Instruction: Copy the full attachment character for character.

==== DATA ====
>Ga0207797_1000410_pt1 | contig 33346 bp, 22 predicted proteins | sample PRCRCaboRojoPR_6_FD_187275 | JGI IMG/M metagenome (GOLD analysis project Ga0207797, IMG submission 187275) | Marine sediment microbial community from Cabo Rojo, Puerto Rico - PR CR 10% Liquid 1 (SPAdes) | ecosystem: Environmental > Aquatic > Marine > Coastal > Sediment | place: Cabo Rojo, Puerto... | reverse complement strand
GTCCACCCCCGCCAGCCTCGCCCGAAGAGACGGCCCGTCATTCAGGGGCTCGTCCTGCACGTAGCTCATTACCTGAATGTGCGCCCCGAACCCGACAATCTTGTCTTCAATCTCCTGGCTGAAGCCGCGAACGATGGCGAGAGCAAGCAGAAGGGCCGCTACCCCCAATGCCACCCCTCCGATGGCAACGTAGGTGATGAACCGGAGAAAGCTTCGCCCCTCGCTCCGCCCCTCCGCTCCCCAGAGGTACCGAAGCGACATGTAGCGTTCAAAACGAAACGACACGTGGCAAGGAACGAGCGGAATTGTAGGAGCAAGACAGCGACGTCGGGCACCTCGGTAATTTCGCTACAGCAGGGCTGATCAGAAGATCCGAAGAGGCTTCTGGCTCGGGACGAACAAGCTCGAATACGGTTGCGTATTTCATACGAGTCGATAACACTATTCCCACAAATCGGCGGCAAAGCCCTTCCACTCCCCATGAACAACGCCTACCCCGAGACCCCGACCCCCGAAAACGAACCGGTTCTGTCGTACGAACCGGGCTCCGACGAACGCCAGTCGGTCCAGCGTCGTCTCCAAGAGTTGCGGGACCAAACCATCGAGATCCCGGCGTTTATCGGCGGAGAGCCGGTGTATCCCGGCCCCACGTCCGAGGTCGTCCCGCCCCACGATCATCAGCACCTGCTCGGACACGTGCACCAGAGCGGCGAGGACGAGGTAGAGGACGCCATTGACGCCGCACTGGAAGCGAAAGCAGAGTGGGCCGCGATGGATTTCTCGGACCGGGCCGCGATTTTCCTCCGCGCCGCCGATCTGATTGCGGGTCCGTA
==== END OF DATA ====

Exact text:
>Ga0207797_1000410_pt1 | contig 33346 bp, 22 predicted proteins | sample PRCRCaboRojoPR_6_FD_187275 | JGI IMG/M metagenome (GOLD analysis project Ga0207797, IMG submission 187275) | Marine sediment microbial community from Cabo Rojo, Puerto Rico - PR CR 10% Liquid 1 (SPAdes) | ecosystem: Environmental > Aquatic > Marine > Coastal > Sediment | place: Cabo Rojo, Puerto... | reverse complement strand
GTCCACCCCCGCCAGCCTCGCCCGAAGAGACGGCCCGTCATTCAGGGGCTCGTCCTGCACGTAGCTCATTACCTGAATGTGCGCCCCGAACCCGACAATCTTGTCTTCAATCTCCTGGCTGAAGCCGCGAACGATGGCGAGAGCAAGCAGAAGGGCCGCTACCCCCAATGCCACCCCTCCGATGGCAACGTAGGTGATGAACCGGAGAAAGCTTCGCCCCTCGCTCCGCCCCTCCGCTCCCCAGAGGTACCGAAGCGACATGTAGCGTTCAAAACGAAACGACACGTGGCAAGGAACGAGCGGAATTGTAGGAGCAAGACAGCGACGTCGGGCACCTCGGTAATTTCGCTACAGCAGGGCTGATCAGAAGATCCGAAGAGGCTTCTGGCTCGGGACGAACAAGCTCGAATACGGTTGCGTATTTCATACGAGTCGATAACACTATTCCCACAAATCGGCGGCAAAGCCCTTCCACTCCCCATGAACAACGCCTACCCCGAGACCCCGACCCCCGAAAACGAACCGGTTCTGTCGTACGAACCGGGCTCCGACGAACGCCAGTCGGTCCAGCGTCGTCTCCAAGAGTTGCGGGACCAAACCATCGAGATCCCGGCGTTTATCGGCGGAGAGCCGGTGTATCCCGGCCCCACGTCCGAGGTCGTCCCGCCCCACGATCATCAGCACCTGCTCGGACACGTGCACCAGAGCGGCGAGGACGAGGTAGAGGACGCCATTGACGCCGCACTGGAAGCGAAAGCAGAGTGGGCCGCGATGGATTTCTCGGACCGGGCCGCGATTTTCCTCCGCGCCGCCGATCTGATTGCGGGTCCGTA